You can do mod on the cheap and without having to resort to cheap brands that fall apart after just a couple of washes. I’ll tell you how.
There’s a big difference between cheap clothing and buying clothing for less money. For the former, you are probably looking at poor quality, a short life and sometimes questionable manufacturing methods. There is a lot of it about and if that’s what you want, fair enough. For the latter, I mean picking up good quality, mod-friendly gear for a lot less than the usual ticket price.
How? Simple, just follow these five easy steps.
1. Play the sales when they come around
An obvious one. Most mod-friendly gear is not particularly seasonal. A pair of desert boots, some quality knitwear, classic denim – anything along those lines is perfect year in, year out (even if you have to put away some winter buys for summer or vice versa). So why buy when it comes out when it’s certain to be discounted a couple of months down the line.
Similarly, clothing retailers who stock mod-friendly brands like Oi Polloi, End Clothing (which is usually the biggest of the label sales) and Stuarts of London also clear out their stock on a regular basis.
In fact, some have ongoing sales sections throughout the year. You might have to dig deep, but there are bargains to be found.
The Fred Perry bomber jacket pictured above was recently in the Hip clearout for a much-reduced price. Keep some money back and hit the sales hard – you’ll be looking at anything up to 75 per cent off for high ticket items. Many of these sale sections run all-year-round, so perhaps just have a look in case something has sneaked in recently.
2. Clearance sites and voucher codes
Might be worth signing up to Brand Alley and to a lesser extent, Secret Sales. The first of those recently had clearance sales for Baracuta Harrington jackets and knitwear, as well as John Smedley knitwear and Sebago loafers. But to be honest, interesting brands have been few and far between of late, so there are no guarantees.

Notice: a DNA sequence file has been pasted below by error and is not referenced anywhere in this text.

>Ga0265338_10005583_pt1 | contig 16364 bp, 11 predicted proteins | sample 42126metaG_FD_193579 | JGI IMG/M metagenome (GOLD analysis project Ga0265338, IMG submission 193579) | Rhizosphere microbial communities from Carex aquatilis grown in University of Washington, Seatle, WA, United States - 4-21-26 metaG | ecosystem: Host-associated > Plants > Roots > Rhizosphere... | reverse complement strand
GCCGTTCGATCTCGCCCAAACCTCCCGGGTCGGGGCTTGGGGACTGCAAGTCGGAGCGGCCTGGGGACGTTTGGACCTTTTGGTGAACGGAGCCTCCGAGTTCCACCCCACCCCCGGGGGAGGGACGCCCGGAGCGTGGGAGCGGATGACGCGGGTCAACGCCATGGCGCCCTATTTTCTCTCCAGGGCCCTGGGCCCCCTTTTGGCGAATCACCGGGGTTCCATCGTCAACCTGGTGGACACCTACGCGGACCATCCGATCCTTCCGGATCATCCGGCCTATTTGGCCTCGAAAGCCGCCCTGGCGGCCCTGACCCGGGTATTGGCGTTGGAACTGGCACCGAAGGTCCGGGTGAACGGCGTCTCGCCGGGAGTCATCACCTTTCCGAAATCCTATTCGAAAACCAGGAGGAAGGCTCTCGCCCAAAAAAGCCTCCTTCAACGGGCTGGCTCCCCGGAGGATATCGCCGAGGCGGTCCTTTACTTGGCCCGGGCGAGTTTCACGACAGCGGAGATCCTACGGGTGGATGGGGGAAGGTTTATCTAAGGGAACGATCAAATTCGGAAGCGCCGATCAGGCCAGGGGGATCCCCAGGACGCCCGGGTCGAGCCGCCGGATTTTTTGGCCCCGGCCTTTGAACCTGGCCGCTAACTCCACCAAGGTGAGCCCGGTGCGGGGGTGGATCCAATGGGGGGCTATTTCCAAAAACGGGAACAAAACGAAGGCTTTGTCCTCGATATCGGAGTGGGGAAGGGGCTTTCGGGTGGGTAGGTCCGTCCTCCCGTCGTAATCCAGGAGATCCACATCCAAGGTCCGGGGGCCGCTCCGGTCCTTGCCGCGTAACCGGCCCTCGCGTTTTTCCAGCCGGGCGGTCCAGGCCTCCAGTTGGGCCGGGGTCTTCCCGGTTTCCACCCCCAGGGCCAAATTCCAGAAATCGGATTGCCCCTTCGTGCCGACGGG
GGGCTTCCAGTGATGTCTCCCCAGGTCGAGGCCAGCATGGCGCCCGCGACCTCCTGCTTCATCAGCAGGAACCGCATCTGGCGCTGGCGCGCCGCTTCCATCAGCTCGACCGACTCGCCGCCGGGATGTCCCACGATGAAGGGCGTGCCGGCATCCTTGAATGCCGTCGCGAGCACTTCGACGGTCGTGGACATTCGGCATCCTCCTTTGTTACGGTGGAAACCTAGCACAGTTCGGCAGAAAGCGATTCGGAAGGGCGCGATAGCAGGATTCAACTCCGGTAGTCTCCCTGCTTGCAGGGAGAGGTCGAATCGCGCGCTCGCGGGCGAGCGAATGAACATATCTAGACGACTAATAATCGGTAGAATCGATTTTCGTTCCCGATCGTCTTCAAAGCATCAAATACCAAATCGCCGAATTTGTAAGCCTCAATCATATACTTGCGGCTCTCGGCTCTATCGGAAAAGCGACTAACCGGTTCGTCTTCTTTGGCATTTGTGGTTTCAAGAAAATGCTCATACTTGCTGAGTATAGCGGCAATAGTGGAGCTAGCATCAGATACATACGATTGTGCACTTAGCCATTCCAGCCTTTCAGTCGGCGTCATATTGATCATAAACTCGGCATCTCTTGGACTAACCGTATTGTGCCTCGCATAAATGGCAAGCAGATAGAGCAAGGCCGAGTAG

Sales start and end quickly, with reduced stock selling out fast. Likewise, Secret Sales has fairly recently run a Gabicci Vintage clearance, alongside other mod-friendly brands. If you are signed up, you’ll get emails when the clearance stock arrives – and grab the bargains. Ok, a lot of it isn’t going to be mod-friendly, but you’ll get the deals when it is. Just a matter of sitting and waiting.
I list any interesting voucher codes on the main website too. I’ll have a lot more of these in the coming months, so keep checking the site for across the board discounts for online stores. Art Gallery Clothing has an ongoing one at Modculture too. Use the code agcmodculture to get 10 per cent off there.
3. Outlets, Boundary Mill and especially TK Maxx
Depending on where you are in the country/world, you’ll have one of the above within driving distance. And you will all have TK Maxx Online every day of the week. In fact, let’s start with that.
TK Maxx is always worth checking, not least for knitwear and jackets/outerwear. Prices are always heavily (even massively) discounted, but there’s no guarantee that you’ll find anything on each visit to a store. But online, that’s a different story.
TK Maxx online has new arrivals every day at knockdown prices, which are worth a quick browse. But that’s everything, not just mod-related gear. However, some mod labels feature quite regularly. So for a quick reference:
Of course, there are many other labels too. Keep checking and your patience will pay off – everyone has had a bargain at some point, 75 per cent off isn’t unheard of.